A visit to the local pharmacy should never result in injury because a person was given the wrong medication. Most Greenville residents would agree with that assumption. Yet, that seems to be what happened to a Salisbury woman. While cases of doctor error hit the media quite frequently, cases of pharmacy error do not.
The incident involves a Salisbury woman who claims in her lawsuit that an East Innes Street CVS pharmacist gave her the wrong eye-drop prescription which subsequently caused damage to her eyes. Her attorney filed the woman's lawsuit on last month in Rowan Superior Court. The woman claims, in her lawsuit, that the drops burned her eyes causing damage to them. The suit names the pharmacy manager as well as North Carolina CVS Pharmacy LLC, the company that owns the East Innes Street store, as defendants.
This all began back in February when the woman had the prescription filled. The medication prescribed was for "pink eye". On February 16, the day after she filled the prescription, she called CVS and informed the pharmacist that the drops caused a burning sensation in her eyes and that the box read: "Use in ears only." When she asked if this was safe, she was told that it was safe, according to her lawsuit.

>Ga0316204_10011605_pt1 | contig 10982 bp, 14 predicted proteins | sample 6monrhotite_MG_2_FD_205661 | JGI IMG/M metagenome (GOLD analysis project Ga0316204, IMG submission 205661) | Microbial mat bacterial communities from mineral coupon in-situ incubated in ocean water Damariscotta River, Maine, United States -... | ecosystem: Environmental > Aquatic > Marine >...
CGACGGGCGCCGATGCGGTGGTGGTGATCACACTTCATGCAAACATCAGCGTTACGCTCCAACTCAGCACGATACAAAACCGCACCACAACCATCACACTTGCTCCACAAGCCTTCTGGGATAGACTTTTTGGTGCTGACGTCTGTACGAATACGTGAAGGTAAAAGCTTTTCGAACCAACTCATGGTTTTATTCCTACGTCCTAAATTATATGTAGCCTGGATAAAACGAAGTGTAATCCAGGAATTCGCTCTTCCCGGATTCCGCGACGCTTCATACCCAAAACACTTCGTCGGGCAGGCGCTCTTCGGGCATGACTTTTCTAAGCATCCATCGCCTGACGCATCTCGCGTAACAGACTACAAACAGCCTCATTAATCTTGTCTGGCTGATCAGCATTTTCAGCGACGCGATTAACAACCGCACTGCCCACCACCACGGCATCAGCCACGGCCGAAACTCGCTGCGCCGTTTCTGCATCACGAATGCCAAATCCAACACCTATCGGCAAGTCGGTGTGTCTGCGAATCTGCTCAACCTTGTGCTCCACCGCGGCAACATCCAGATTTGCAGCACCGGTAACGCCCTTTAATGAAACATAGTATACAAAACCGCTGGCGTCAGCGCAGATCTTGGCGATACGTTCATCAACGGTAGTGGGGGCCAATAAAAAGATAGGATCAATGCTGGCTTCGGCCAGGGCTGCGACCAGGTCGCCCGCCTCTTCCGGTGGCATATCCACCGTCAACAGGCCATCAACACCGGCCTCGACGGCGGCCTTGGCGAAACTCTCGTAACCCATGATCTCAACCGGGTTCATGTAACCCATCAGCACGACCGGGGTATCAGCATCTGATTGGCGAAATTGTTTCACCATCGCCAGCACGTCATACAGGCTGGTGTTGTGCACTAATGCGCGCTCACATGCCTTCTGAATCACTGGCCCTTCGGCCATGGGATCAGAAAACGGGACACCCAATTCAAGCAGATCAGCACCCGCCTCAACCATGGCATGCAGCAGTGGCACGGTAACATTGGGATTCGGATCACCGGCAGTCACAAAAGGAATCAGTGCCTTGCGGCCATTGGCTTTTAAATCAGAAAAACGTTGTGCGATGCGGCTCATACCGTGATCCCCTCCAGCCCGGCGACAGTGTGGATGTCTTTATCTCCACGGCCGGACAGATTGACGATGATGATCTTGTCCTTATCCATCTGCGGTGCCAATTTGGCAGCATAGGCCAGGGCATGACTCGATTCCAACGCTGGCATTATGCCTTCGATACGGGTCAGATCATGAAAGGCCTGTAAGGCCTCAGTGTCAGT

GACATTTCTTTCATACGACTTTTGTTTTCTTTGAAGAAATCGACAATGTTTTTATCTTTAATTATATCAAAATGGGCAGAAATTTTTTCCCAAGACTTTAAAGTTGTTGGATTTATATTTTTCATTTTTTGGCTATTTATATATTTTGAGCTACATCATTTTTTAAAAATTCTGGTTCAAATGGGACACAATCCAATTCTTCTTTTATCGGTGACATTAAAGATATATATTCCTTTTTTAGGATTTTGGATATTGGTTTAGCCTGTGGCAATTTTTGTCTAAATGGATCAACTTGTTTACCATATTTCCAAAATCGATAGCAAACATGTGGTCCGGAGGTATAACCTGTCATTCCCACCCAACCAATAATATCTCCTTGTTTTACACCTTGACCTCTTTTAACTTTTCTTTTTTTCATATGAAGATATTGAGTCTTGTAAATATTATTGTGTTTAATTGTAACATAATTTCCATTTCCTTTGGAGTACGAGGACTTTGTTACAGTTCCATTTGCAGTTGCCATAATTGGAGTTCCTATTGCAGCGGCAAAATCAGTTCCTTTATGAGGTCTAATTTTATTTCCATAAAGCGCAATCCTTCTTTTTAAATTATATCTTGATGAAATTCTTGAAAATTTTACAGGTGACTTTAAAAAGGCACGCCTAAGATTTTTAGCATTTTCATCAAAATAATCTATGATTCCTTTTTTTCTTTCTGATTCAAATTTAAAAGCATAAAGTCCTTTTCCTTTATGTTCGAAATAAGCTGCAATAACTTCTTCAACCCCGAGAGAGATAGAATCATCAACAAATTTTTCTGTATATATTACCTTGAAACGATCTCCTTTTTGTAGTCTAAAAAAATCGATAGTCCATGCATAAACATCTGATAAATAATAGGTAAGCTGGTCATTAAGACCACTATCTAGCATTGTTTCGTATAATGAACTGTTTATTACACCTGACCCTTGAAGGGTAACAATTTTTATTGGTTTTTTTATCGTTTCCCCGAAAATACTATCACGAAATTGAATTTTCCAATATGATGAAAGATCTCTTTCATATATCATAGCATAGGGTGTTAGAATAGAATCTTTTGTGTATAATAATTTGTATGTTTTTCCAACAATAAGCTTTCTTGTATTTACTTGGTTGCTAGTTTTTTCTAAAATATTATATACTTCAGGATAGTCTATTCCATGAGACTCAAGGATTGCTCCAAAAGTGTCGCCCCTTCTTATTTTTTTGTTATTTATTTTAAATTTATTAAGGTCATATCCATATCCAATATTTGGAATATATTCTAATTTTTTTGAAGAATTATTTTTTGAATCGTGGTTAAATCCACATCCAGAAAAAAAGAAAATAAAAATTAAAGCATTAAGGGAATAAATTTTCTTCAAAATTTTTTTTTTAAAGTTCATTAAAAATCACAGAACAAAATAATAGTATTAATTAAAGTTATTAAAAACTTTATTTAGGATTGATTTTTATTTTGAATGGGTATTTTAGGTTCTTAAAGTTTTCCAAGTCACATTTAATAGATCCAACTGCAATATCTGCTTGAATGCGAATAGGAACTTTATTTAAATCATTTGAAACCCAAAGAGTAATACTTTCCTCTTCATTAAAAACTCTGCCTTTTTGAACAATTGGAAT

A week later the woman returned to the Rowan County Health Department in severe pain. Medical workers noted that her eyes were sensitive to light, red and swollen. She was then referred to Piedmont Eye Physicians and Surgeons. Her eye exam revealed that her vision had gone from 20/20 to 20/80 and both corneas had abrasions, the lawsuit says.
The complaint accuses the pharmacy and pharmacist of negligence and "willful and wanton disregard of the rights and safety of the plaintiff." In addition, the woman has since lost her job due to her injuries. She also had to drop out of a training program she was in.
Due to the error of a trusted health care professional, a woman is now suffering both physical and financially. As such, her lawsuit may the only way that she can be compensated for her pain and suffering, loss of visual acuity and employment. When local residents are injured through some form of medical malpractice, they may wish to consult with a Greenville personal injury attorney to learn what their options are.
Source: The Salisbury Post, "Lawsuit: CVS gave wrong kind of drops," Shavonne Potts, Oct. 29, 2011